Double patterning will be an essential lithographic technique for ICs at 20nm and below. The more we can understand it, and quantify its impacts on the design flow, the easier it will be to adopt. A good step towards that understanding was taken at CDNLive! Silicon Valley 2012 (the recent Cadence user group meeting) where Lars Liebmann, distinguished engineer at IBM and an industry expert on lithography and design rules, presented a paper that provided a detailed update on double patterning at 20nm and 14nm.
The paper, titled "Quantifying the Design Impact of Double Patterning for the 20nm and 14nm Technology Nodes," was co-authored with Paul Gutwin of Cadence. The paper presents a scaling roadmap, shows how remaining technical challenges in EUV make it difficult to predict the exact date of its availability for volume manufacturing, offers a tutorial that contrasts two types of double patterning, and presents the results of routability experiments run using the Cadence Encounter Design Implementation System.
Liebmann first showed a scaling roadmap that illustrates how far the 20nm and 14nm nodes are operating below the limits of existing 193nm optical lithography, which can squeeze out a 40nm half-pitch at best. It also shows how far these nodes are above the limits of EUV, which has a wavelength of just 13.5nm. Why do we care now? Liebmann noted that we need to have the capability to make integrated wafers in significant volumes several years before the manufacturing ramp.
Don't Hold Your Breath for EUV
Liebmann then offered a detailed look at EUV. Before this presentation, I had not realized how exotic and complex this technology is. Clearly the EUV 13.5nm wavelength provides much better resolution than 193nm optical lithography - but it comes at a cost. While optical lithography uses a laser source, EUV uses plasma. Instead of running in ambient air, EUV requires a vacuum. Instead of photons, the EUV exposure reaction system uses secondary thermal electrons.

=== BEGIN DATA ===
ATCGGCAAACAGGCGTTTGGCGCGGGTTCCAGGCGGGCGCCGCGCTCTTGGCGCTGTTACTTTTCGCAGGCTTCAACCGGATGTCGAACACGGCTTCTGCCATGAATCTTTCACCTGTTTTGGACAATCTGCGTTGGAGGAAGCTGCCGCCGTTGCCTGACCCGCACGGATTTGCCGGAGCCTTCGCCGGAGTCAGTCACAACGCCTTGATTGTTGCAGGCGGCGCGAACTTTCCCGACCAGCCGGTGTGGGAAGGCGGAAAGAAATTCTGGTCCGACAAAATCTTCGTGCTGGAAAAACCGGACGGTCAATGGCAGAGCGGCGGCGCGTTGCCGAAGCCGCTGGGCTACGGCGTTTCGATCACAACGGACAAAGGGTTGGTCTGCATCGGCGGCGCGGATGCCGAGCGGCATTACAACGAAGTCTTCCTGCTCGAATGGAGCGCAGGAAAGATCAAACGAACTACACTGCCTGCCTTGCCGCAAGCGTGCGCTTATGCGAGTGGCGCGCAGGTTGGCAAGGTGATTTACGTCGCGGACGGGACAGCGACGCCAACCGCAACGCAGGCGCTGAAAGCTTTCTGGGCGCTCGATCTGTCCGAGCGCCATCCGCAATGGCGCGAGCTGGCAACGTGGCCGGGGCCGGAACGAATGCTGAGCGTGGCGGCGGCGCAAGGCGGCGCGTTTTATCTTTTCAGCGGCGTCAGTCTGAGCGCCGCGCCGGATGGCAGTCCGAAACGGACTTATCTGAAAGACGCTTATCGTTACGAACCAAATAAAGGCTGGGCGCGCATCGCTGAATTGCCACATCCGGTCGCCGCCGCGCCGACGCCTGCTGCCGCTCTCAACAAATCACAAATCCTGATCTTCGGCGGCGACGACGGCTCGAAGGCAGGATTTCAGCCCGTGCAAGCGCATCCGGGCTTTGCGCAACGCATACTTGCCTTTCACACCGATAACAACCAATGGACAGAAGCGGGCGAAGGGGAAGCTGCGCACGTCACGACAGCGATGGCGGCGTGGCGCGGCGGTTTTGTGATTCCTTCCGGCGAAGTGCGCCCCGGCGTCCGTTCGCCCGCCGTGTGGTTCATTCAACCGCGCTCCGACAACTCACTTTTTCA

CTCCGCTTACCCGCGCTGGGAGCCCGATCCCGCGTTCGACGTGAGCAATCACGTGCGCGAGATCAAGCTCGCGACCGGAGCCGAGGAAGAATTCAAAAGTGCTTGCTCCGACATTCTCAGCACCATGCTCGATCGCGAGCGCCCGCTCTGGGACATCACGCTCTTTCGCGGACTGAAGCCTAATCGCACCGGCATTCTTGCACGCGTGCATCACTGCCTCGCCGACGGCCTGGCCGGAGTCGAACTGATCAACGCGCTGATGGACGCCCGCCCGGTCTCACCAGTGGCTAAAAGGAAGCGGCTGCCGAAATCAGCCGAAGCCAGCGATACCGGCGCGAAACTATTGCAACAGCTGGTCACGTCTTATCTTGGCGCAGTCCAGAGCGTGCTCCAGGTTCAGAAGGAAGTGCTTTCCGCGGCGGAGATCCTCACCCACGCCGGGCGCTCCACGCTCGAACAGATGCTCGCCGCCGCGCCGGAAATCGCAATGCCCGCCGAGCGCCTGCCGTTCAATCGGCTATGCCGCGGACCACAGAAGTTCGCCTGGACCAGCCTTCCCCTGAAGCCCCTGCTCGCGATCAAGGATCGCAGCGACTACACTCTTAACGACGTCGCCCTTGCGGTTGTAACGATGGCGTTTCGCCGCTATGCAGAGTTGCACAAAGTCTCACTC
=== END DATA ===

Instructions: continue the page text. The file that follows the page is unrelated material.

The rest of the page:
The way EUV works sounds a bit like science fiction. It starts with a microscopic drop of tin that falls through a vacuum, and is then zapped by a laser. This reshapes the drop so it has more surface area. Then the EUV system explodes the droplet, giving off a few photons at 14nm, along with other wavelengths that need to be filtered out and debris. Behind this explosion is a very expensive mirror that reflects the 14nm wavelength photons.
Here are a few other facts about EUV:
- Optical lithography has a mask pellicle that helps avoid mask defects. EUV does not, and any particle that lands on the mask can cause a defect on the wafer.
- EUV source power is about two orders of magnitude too low at this point to get the throughput needed for cost-effective wafer production.
- With too few photons exposing photoresist, you can get very ragged edges (line edge roughness).
- Every deposition step runs the risk of putting defects onto the wafer.
- EUV mask inspection is a major challenge.
Small wonder, then, that EUV development has been ongoing for three decades now and the technology is still several years away. Even so, IBM is continuing its EUV development work with a goal to have the technology ready for insertion in the wafer development flow by the end of 2013. Liebmann said the original experimental EUV machine installed in Albany Nanotech in 2006 "looked like something NASA would send to Mars."
If EUV is delayed, Liebmann said, massively parallel e-beam lithography may be used at 10nm and below. But he doesn't think it will be ready at 14nm.
Two Types of Double Patterning
So we're well below the limits of optical lithography, and EUV will be too late - thus, Liebmann argued, double patterning will be essential at 20nm and 14nm. He presented two types of double patterning - "pitch split" (also called litho-etch litho-etch, or LELE) and "sidewall image transfer" (also called self-aligned double patterning or SADP). These are different techniques with various tradeoffs. The bottom line is that pitch split is simpler, while sidewall image transfer gives better resolution.